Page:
Replicating Amazon’s Customer Experience

Amazon customers have come to expect efficient ordering and proactive service, whether they’re purchasing online or via a mobile device or Alexa voice commands. Contacting a customer service representative usually results in an email or phone response within hours or minutes (if not instantly via real-time chat). Amazon often elects to lose a small amount of short-term profit if it means keeping a customer within their ecosystem. This experience is built on multiple attributes that B2B manufacturers can strive to mirror:

  • Accessibility: Streamlined purchasing channels with transparency around discounts, shipping options and delivery times build customer confidence and trust.
  • Convenience: Enabling customers to access secure, intuitive digital platforms with real-time product information, rapid quote capabilities and digital invoicing functionality lets buyers purchase on their schedule.
  • Responsiveness: Providing multiple avenues (from phone and email to live chat or social media) for customers to give feedback, ask questions or report issues — and reacting in a timely, personalized manner — elevates the buying experience from transactional to relationship-based.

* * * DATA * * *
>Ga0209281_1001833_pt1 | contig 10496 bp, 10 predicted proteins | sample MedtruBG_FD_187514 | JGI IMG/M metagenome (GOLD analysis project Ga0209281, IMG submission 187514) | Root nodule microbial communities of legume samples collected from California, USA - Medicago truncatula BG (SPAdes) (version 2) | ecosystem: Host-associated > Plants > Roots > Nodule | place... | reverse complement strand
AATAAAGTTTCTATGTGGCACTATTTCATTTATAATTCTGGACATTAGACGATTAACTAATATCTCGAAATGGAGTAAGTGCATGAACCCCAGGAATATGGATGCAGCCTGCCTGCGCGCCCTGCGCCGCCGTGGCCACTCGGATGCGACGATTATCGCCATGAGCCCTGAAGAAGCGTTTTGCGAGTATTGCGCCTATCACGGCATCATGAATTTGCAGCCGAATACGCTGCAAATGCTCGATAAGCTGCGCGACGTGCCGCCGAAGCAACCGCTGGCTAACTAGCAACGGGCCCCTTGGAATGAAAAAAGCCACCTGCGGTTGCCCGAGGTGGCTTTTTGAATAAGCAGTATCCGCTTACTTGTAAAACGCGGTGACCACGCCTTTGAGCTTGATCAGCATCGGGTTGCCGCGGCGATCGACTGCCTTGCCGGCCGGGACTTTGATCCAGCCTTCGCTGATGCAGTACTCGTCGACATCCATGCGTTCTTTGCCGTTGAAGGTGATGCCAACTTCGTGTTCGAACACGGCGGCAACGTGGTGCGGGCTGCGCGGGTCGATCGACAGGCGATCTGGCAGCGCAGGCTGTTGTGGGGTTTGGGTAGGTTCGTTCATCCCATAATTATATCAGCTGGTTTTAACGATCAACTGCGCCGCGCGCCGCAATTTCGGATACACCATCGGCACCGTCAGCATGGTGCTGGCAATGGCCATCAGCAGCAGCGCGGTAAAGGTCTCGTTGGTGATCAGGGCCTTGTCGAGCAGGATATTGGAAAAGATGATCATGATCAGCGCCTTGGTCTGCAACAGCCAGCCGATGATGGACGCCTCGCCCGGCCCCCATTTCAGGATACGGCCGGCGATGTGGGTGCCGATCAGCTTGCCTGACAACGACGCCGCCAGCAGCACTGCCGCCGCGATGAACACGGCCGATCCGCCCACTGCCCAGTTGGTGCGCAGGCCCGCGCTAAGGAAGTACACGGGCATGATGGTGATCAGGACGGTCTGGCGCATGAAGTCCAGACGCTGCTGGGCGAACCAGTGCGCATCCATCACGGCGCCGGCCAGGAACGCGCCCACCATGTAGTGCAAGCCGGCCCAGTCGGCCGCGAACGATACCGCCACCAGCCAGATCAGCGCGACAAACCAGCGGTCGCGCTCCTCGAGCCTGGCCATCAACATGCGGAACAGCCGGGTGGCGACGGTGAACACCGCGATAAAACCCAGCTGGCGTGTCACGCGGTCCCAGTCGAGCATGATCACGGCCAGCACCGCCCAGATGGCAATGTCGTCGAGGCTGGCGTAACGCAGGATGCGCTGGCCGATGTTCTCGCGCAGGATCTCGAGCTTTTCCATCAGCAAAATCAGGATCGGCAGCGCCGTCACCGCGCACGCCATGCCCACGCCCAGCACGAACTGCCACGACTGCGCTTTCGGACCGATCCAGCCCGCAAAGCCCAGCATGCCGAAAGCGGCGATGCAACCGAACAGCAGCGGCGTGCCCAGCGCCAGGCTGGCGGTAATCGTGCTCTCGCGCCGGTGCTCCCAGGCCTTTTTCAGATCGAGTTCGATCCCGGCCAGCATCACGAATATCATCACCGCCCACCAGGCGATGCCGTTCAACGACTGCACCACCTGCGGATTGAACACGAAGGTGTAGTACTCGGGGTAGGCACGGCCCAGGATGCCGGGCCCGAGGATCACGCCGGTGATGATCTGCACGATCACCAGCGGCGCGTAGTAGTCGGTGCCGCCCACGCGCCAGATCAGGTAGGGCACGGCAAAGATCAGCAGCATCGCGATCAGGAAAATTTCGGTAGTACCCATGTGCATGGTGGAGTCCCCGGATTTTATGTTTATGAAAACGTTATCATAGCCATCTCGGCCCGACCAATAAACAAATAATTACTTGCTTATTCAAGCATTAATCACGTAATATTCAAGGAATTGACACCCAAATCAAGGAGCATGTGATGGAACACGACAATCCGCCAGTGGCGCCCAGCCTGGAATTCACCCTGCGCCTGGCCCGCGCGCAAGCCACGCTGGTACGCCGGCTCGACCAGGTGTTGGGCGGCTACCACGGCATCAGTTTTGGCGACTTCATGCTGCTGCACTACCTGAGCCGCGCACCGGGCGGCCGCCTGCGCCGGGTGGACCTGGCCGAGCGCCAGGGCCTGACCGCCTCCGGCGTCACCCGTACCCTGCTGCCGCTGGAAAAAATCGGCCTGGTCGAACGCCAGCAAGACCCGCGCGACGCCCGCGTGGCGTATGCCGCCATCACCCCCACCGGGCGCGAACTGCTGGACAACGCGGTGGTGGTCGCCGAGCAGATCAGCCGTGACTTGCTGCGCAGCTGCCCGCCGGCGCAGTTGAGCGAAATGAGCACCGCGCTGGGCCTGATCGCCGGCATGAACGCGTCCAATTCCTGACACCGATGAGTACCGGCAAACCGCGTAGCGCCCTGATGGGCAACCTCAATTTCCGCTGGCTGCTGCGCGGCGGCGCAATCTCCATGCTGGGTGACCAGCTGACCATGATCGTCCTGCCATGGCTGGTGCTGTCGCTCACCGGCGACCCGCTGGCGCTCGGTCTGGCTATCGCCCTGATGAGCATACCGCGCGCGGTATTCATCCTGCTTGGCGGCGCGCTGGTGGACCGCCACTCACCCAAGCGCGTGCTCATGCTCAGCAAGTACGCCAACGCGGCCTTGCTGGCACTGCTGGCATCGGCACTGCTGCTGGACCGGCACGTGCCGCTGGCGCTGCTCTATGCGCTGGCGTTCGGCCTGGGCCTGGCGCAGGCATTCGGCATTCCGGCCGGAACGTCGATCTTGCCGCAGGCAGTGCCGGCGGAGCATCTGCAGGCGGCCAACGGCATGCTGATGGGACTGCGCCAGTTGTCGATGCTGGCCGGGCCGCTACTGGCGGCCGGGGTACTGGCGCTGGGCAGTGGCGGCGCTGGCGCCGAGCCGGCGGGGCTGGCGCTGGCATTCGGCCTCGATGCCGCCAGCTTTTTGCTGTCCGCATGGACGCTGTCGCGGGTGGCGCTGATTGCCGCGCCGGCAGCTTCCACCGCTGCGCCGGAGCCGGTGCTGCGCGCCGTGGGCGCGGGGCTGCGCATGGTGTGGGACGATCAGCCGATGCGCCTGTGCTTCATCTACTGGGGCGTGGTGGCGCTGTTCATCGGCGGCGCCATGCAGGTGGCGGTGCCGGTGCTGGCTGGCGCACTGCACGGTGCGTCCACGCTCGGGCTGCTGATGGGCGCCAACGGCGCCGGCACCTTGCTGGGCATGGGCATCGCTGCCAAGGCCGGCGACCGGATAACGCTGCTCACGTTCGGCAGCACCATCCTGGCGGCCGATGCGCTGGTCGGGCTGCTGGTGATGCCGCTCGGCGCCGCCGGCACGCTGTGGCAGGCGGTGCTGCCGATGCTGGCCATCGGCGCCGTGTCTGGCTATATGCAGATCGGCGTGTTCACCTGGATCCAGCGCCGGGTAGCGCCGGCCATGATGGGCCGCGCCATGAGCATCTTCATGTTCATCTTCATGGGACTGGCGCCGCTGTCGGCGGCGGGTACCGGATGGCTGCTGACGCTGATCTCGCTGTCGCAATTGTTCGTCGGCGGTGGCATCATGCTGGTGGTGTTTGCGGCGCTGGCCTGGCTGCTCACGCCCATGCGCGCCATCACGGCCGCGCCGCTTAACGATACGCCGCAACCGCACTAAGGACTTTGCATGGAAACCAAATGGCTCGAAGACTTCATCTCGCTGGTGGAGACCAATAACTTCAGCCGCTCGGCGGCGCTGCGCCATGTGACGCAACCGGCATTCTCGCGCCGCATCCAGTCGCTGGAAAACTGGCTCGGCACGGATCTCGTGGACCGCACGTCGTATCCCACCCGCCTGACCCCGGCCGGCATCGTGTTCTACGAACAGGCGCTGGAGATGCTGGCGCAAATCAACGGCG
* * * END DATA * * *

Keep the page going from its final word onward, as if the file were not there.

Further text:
Amazon has translated these principles into the B2B realm with Amazon Business, a service launched in 2015. Amazon Business adapts the company’s retail model for organizations purchasing information technology products, office supplies and professional equipment. Through the service, B2B buyers can take advantage of bulk discounts, personalized approval workflows and purchasing analytics.

By investing in and promoting factors beyond the lowest possible price, B2B manufacturers can grow their customer base and strengthen relationships with existing clients.

Future-Proofing the B2B Manufacturing Customer Experience

Going forward, successful manufacturers will be those that stay attuned to industry changes and adjust operations proactively. Creating a future-proof customer experience in the spirit of Amazon’s requires systemic changes to B2B manufacturers’ business models, including: